Press Releases

The U.S. Department of Defense’s Fiscal Year 2023 budget cites more than 100 new intercontinental ballistic missile silos recently built by the Chinese Communist Party (CCP) and highlights the CCP’s growing military power as “the most serious potential threat to the U.S. and its allies.” Despite this, there has yet to be a serious effort to work with our allies to develop and deploy ground-launched missiles in the Indo-Pacific to deter Beijing’s aggressive behavior.
 
In response to this glaring lack of action, U.S. Senator Marco Rubio (R-FL) sent a letter to U.S. Department of Defense Secretary Lloyd Austin urging him to prioritize the development and deployment of ground-launched ballistic missiles (GLBMs) and ground-launched cruise missiles (GLCMs) in the Indo-Pacific.

  • “The U.S. withdrawal from the Intermediate-Range Nuclear Forces (INF) Treaty in 2019 provides an opportunity for us to adequately protect our allies and partners in the Indo-Pacific from future CCP attempts at nuclear aggression. U.S. alliances and partnerships are essential not only for the defense of the U.S. homeland, but also to our efforts to build and sustain a rules-based international order. In order to keep this balance, the U.S. must prioritize the development and deployment of GLBMs and GLCMs in the Indo-Pacific. The permanent, forward deployment of these weapons would demonstrate a strong commitment to our allies and partners that the U.S. is indeed committed to upholding a free and open Indo-Pacific.” 
 
Senators Tom Cotton (R-AR), Josh Hawley (R-MO), Joni Ernst (R-IA), Bill Hagerty (R-TN), and Ted Cruz (R-TX) also signed the letter.
 
The full text of the letter is below. 
 
Dear Secretary Austin:
 
For years, while the United States abided by the terms of arms control agreements from a bygone era, the Chinese Communist Party (CCP), which is not bound by these agreements, significantly increased its arsenal of nuclear-capable ballistic missiles. According to the 2020 China Military Power Reports produced by your department, the People’s Liberation Army (PLA), the CCP’s armed wing, possesses “more than 1,250 ground-launched ballistic missiles (GLBMs) and ground-launched cruise missiles (GLCMs) with ranges between 500 and 5,500 kilometers.” Left unchallenged, the CCP can use its growing missile arsenal to coerce American allies and threaten American interests in the region. 
 
The U.S. withdrawal from the Intermediate-Range Nuclear Forces (INF) Treaty in 2019 provides an opportunity for us to adequately protect our allies and partners in the Indo-Pacific from future CCP attempts at nuclear aggression. U.S. alliances and partnerships are essential not only for the defense of the U.S. homeland, but also to our efforts to build and sustain a rules-based international order. In order to keep this balance, the U.S. must prioritize the development and deployment of GLBMs and GLCMs in the Indo-Pacific. The permanent, forward deployment of these weapons would demonstrate a strong commitment to our allies and partners that the U.S. is indeed committed to upholding a free and open Indo-Pacific. 
 
The U.S. Department of Defense’s (DoD) Fiscal Year 2023 budget specifically cites more than 100 new intercontinental ballistic missile silos recently built by China and highlights CCP’s growing military power as “the most serious potential threat to the U.S. and its allies.” According to a 2020 assessment submitted by U.S. Indo-Pacific Command (INDOPACOM) to Congress, INDOPACOM made clear that GLBMs and GLCMS will be critical in breaking through the PLA’s defense systems. According to the report, INDOPACOM needs “highly survivable, precision-strike networks along the first island chain, featuring increased quantities of ground-based weapons.” These capabilities would allow INDOPACOM, in the event of an attack, to ensure that the U.S. and allies maintain freedom of movement in the region by denying an adversary’s efforts to restrict operations in a contested environment.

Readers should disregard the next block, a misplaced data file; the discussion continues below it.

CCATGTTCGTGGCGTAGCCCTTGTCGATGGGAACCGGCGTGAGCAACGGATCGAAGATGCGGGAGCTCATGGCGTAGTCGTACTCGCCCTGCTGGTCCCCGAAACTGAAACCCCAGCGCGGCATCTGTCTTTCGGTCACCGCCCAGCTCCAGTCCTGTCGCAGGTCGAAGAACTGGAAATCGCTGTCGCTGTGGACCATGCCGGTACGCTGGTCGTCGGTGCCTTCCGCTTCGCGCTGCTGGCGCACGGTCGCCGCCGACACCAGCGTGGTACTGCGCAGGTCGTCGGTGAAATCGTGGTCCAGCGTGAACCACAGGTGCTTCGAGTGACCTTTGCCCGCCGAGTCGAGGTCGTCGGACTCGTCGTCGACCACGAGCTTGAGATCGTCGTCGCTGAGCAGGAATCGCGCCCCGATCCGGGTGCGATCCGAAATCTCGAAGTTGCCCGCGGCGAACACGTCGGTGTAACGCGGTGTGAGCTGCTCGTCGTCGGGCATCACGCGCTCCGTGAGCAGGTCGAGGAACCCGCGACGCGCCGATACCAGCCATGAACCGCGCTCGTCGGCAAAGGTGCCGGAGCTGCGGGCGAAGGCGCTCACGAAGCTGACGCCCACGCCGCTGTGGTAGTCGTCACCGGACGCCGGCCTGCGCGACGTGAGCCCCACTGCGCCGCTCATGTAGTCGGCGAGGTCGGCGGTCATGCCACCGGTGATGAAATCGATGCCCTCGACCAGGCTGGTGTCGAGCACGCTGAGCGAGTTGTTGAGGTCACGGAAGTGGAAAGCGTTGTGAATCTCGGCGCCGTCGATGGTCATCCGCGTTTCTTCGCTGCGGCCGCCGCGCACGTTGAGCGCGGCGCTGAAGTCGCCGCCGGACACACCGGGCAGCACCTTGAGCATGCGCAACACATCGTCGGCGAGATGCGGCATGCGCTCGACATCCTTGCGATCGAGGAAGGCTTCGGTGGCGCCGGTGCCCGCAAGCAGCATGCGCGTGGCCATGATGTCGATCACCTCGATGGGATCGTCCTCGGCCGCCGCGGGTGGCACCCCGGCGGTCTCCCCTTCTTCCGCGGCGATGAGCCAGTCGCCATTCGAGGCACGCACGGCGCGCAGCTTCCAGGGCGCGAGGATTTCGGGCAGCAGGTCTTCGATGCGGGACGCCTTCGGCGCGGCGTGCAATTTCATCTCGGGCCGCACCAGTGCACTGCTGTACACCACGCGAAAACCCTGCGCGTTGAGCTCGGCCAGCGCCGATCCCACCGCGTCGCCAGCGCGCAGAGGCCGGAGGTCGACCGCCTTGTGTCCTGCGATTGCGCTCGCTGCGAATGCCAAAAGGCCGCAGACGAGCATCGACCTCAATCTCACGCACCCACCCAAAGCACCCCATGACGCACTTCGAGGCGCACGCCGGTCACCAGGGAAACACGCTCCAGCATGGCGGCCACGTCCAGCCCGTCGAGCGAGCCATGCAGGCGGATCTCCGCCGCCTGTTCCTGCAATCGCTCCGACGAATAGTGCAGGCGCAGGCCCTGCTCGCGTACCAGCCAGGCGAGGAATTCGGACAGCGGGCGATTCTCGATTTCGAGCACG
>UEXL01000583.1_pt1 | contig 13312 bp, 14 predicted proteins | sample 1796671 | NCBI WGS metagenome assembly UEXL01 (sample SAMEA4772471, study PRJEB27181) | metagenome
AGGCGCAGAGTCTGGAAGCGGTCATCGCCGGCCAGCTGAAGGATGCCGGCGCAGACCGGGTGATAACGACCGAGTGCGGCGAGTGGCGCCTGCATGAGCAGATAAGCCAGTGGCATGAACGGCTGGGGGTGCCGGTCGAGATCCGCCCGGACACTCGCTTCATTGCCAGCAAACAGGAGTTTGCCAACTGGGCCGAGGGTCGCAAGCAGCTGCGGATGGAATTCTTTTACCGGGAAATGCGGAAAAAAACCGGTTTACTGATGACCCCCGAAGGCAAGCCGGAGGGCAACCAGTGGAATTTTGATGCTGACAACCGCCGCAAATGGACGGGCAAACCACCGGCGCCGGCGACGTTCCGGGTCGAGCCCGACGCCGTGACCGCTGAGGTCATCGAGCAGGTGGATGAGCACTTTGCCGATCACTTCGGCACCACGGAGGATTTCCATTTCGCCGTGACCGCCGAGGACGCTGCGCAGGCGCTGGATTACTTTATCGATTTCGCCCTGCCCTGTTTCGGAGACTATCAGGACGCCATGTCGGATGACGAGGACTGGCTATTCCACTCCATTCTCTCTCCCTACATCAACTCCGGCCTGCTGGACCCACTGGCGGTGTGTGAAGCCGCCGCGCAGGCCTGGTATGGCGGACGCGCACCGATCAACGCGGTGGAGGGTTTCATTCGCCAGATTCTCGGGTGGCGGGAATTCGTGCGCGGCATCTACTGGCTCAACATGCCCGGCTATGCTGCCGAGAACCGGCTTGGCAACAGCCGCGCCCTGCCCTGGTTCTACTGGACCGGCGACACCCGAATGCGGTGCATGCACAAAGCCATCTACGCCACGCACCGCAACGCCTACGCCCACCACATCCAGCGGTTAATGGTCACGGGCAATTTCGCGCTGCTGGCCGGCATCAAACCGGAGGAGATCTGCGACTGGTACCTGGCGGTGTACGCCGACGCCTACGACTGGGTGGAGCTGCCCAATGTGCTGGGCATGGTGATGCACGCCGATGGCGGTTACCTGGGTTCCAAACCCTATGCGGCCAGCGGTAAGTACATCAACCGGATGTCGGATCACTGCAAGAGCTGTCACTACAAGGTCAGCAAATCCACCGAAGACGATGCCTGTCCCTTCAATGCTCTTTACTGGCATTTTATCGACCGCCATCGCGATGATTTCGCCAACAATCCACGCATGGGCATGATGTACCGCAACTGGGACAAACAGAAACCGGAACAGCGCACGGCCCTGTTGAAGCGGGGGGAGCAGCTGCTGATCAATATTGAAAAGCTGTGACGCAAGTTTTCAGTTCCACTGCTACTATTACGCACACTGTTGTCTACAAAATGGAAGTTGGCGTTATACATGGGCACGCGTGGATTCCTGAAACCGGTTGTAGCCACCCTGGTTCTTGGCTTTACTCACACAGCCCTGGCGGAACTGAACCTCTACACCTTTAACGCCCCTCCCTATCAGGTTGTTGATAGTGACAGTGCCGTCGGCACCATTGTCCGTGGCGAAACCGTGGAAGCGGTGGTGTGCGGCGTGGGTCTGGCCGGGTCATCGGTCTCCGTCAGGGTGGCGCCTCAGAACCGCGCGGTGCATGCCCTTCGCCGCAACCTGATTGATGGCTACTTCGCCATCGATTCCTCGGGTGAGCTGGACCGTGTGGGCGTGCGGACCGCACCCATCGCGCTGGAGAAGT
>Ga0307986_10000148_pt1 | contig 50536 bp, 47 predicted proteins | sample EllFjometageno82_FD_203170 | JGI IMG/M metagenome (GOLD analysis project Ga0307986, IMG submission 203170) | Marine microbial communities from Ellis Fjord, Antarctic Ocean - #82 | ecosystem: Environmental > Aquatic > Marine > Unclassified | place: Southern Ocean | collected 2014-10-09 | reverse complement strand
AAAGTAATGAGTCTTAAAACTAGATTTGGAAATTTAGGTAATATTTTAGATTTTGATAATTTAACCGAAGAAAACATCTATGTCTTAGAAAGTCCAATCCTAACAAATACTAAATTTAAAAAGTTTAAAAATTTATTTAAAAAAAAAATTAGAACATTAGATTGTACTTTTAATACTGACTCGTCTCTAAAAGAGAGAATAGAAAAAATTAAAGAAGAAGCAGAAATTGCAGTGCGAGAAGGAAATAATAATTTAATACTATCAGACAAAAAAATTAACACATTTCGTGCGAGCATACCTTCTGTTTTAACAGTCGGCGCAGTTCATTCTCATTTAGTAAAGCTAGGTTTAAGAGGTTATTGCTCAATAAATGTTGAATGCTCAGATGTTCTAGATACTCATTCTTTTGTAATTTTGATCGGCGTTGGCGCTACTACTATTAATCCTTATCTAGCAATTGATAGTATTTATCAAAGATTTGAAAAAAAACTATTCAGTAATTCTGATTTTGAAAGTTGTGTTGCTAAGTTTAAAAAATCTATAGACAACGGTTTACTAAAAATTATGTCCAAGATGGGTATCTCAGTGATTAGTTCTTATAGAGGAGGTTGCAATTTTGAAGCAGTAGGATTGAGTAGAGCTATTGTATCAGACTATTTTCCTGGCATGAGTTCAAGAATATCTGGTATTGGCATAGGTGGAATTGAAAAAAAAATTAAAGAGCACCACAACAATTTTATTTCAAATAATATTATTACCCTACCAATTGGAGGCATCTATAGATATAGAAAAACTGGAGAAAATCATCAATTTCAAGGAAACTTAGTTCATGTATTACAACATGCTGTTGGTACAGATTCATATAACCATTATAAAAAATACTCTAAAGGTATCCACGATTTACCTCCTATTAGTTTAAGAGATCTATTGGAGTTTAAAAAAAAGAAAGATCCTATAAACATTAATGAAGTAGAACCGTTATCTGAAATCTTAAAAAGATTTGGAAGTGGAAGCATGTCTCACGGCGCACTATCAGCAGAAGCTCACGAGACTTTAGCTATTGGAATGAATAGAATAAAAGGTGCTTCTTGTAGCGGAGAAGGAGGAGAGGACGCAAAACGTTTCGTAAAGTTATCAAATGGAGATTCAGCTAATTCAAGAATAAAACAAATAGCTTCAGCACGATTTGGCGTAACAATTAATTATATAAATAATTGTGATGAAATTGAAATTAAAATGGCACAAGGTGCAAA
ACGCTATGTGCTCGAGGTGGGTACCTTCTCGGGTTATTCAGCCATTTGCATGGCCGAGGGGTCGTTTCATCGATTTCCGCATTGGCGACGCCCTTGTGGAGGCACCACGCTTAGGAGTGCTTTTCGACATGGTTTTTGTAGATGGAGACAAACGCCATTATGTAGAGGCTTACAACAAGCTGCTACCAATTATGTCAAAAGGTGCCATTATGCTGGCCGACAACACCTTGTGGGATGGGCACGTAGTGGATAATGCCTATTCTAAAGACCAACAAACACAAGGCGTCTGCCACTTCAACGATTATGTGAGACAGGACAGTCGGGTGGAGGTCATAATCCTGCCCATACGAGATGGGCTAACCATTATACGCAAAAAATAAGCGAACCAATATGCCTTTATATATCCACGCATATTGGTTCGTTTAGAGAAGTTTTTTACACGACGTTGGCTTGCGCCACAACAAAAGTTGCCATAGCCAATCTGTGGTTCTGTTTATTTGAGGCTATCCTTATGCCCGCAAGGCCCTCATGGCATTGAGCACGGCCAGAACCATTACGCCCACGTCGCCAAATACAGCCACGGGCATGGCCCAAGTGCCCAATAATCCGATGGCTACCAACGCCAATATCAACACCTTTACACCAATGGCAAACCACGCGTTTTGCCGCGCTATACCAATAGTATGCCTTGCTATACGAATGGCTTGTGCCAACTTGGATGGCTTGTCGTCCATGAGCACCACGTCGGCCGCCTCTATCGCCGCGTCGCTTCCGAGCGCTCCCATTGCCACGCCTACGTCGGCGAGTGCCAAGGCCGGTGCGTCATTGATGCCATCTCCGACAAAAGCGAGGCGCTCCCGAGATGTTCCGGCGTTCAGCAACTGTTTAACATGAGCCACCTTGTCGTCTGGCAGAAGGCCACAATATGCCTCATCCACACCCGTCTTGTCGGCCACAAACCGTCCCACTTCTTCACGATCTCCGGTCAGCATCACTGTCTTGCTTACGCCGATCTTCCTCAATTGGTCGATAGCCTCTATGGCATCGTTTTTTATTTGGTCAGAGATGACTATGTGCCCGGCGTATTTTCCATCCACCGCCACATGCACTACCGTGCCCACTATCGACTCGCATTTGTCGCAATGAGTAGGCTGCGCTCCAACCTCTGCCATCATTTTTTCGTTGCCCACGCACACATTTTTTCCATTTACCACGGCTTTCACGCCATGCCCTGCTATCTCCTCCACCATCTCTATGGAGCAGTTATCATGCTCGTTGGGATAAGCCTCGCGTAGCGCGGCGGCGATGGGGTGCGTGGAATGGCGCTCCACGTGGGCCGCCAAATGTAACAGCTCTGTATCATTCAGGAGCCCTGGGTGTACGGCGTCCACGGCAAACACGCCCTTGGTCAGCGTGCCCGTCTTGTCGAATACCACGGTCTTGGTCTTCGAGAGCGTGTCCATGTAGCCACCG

Despite the opportunity afforded by the withdrawal from the INF Treaty, the stated need of INDOPACOM, and the PLA’s growing arsenal of weapons, there has yet to be a serious effort to work with our allies to develop and deploy ground-based ballistic missiles in the Indo-Pacific. Given this glaring lack of action by your department, we request the answers to the following questions:
 
1. Has DoD initiated a dialogue with the militaries of treaty allies and other partners in the Indo-Pacific region to discuss co-developing ground-launched ballistic missiles, cruise missiles and other weapons to counter the PLA’s growing arsenal? 
 
2. What efforts is the DoD taking with regards to deploying these weapons in U.S. facilities located in allied and partner states in the Indo-Pacific?
 
3. Some allies and partners are concerned that the deployment of these weapons in their territories will provoke a harsh response from the CCP, as was directed recently against Lithuania and Korea. Have you discussed with the Department of the State the need to work with allies and partners in the region to develop an economic and diplomatic strategy to reassure allies that the U.S. will support them should the CCP attempt an economic coercion campaign? 
 
4. How does positioning these weapons in the Indo-Pacific factor into the 2022 National Defense Strategy and the DoD’s overall strategy towards the Indo-Pacific?
 
Thank you for your attention to this important matter. 
 
Sincerely,